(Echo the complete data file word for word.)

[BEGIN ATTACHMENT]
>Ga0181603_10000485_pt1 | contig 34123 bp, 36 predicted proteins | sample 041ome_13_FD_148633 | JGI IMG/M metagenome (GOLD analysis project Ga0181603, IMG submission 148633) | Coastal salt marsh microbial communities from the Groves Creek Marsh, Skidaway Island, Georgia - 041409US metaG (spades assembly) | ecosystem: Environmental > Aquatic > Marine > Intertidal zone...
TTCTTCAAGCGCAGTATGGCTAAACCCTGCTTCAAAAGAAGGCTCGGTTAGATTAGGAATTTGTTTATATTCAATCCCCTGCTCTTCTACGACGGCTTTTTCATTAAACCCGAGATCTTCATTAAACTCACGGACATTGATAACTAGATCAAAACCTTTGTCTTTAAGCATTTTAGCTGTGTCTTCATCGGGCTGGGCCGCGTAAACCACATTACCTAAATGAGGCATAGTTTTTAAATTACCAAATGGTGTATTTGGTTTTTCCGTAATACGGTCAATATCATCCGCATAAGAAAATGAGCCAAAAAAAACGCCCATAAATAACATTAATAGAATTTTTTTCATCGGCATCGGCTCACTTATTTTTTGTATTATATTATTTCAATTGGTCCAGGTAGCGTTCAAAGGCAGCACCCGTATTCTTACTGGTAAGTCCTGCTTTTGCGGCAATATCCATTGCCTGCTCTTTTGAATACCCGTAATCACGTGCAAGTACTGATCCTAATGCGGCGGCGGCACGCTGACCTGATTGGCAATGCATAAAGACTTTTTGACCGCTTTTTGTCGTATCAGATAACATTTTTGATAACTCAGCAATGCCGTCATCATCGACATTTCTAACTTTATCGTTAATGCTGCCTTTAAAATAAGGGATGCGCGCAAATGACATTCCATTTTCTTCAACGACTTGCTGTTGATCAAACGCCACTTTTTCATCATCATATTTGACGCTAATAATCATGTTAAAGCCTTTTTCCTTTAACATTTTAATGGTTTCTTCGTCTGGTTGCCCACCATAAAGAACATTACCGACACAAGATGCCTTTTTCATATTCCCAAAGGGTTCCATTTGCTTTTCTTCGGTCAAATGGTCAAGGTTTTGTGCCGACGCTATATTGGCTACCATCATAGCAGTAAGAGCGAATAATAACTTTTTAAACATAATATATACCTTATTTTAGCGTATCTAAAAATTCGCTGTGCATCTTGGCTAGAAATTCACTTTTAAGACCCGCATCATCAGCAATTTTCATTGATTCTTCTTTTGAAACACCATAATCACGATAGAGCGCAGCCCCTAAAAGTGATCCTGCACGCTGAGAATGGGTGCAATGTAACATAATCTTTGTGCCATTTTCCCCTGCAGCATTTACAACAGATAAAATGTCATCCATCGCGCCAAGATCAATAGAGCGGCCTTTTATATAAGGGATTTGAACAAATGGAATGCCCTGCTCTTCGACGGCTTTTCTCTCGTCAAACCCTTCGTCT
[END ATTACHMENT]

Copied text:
>Ga0181603_10000485_pt1 | contig 34123 bp, 36 predicted proteins | sample 041ome_13_FD_148633 | JGI IMG/M metagenome (GOLD analysis project Ga0181603, IMG submission 148633) | Coastal salt marsh microbial communities from the Groves Creek Marsh, Skidaway Island, Georgia - 041409US metaG (spades assembly) | ecosystem: Environmental > Aquatic > Marine > Intertidal zone...
TTCTTCAAGCGCAGTATGGCTAAACCCTGCTTCAAAAGAAGGCTCGGTTAGATTAGGAATTTGTTTATATTCAATCCCCTGCTCTTCTACGACGGCTTTTTCATTAAACCCGAGATCTTCATTAAACTCACGGACATTGATAACTAGATCAAAACCTTTGTCTTTAAGCATTTTAGCTGTGTCTTCATCGGGCTGGGCCGCGTAAACCACATTACCTAAATGAGGCATAGTTTTTAAATTACCAAATGGTGTATTTGGTTTTTCCGTAATACGGTCAATATCATCCGCATAAGAAAATGAGCCAAAAAAAACGCCCATAAATAACATTAATAGAATTTTTTTCATCGGCATCGGCTCACTTATTTTTTGTATTATATTATTTCAATTGGTCCAGGTAGCGTTCAAAGGCAGCACCCGTATTCTTACTGGTAAGTCCTGCTTTTGCGGCAATATCCATTGCCTGCTCTTTTGAATACCCGTAATCACGTGCAAGTACTGATCCTAATGCGGCGGCGGCACGCTGACCTGATTGGCAATGCATAAAGACTTTTTGACCGCTTTTTGTCGTATCAGATAACATTTTTGATAACTCAGCAATGCCGTCATCATCGACATTTCTAACTTTATCGTTAATGCTGCCTTTAAAATAAGGGATGCGCGCAAATGACATTCCATTTTCTTCAACGACTTGCTGTTGATCAAACGCCACTTTTTCATCATCATATTTGACGCTAATAATCATGTTAAAGCCTTTTTCCTTTAACATTTTAATGGTTTCTTCGTCTGGTTGCCCACCATAAAGAACATTACCGACACAAGATGCCTTTTTCATATTCCCAAAGGGTTCCATTTGCTTTTCTTCGGTCAAATGGTCAAGGTTTTGTGCCGACGCTATATTGGCTACCATCATAGCAGTAAGAGCGAATAATAACTTTTTAAACATAATATATACCTTATTTTAGCGTATCTAAAAATTCGCTGTGCATCTTGGCTAGAAATTCACTTTTAAGACCCGCATCATCAGCAATTTTCATTGATTCTTCTTTTGAAACACCATAATCACGATAGAGCGCAGCCCCTAAAAGTGATCCTGCACGCTGAGAATGGGTGCAATGTAACATAATCTTTGTGCCATTTTCCCCTGCAGCATTTACAACAGATAAAATGTCATCCATCGCGCCAAGATCAATAGAGCGGCCTTTTATATAAGGGATTTGAACAAATGGAATGCCCTGCTCTTCGACGGCTTTTCTCTCGTCAAACCCTTCGTCT